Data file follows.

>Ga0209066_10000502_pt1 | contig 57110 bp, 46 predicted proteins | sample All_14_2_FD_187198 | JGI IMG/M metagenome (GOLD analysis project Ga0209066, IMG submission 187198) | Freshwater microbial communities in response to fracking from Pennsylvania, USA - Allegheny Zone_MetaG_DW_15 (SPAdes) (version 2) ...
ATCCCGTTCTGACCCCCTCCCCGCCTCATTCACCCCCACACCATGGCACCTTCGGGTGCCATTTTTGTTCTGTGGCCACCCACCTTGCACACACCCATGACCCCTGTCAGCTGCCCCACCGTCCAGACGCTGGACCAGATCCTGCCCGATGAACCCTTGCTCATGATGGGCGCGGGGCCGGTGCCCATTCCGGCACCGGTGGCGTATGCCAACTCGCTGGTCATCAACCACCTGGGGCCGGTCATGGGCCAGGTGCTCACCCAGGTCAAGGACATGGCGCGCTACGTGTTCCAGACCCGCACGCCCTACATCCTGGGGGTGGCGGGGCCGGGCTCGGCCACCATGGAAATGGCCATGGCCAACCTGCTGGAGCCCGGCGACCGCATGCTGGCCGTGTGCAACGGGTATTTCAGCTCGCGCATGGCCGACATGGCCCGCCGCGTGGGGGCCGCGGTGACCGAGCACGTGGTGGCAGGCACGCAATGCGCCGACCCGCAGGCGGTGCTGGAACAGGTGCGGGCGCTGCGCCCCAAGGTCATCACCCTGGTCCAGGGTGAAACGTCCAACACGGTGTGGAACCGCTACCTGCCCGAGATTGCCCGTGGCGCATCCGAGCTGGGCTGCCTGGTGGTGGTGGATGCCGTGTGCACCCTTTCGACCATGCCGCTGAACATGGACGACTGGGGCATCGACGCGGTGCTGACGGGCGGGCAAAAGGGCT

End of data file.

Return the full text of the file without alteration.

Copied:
>Ga0209066_10000502_pt1 | contig 57110 bp, 46 predicted proteins | sample All_14_2_FD_187198 | JGI IMG/M metagenome (GOLD analysis project Ga0209066, IMG submission 187198) | Freshwater microbial communities in response to fracking from Pennsylvania, USA - Allegheny Zone_MetaG_DW_15 (SPAdes) (version 2) ...
ATCCCGTTCTGACCCCCTCCCCGCCTCATTCACCCCCACACCATGGCACCTTCGGGTGCCATTTTTGTTCTGTGGCCACCCACCTTGCACACACCCATGACCCCTGTCAGCTGCCCCACCGTCCAGACGCTGGACCAGATCCTGCCCGATGAACCCTTGCTCATGATGGGCGCGGGGCCGGTGCCCATTCCGGCACCGGTGGCGTATGCCAACTCGCTGGTCATCAACCACCTGGGGCCGGTCATGGGCCAGGTGCTCACCCAGGTCAAGGACATGGCGCGCTACGTGTTCCAGACCCGCACGCCCTACATCCTGGGGGTGGCGGGGCCGGGCTCGGCCACCATGGAAATGGCCATGGCCAACCTGCTGGAGCCCGGCGACCGCATGCTGGCCGTGTGCAACGGGTATTTCAGCTCGCGCATGGCCGACATGGCCCGCCGCGTGGGGGCCGCGGTGACCGAGCACGTGGTGGCAGGCACGCAATGCGCCGACCCGCAGGCGGTGCTGGAACAGGTGCGGGCGCTGCGCCCCAAGGTCATCACCCTGGTCCAGGGTGAAACGTCCAACACGGTGTGGAACCGCTACCTGCCCGAGATTGCCCGTGGCGCATCCGAGCTGGGCTGCCTGGTGGTGGTGGATGCCGTGTGCACCCTTTCGACCATGCCGCTGAACATGGACGACTGGGGCATCGACGCGGTGCTGACGGGCGGGCAAAAGGGCT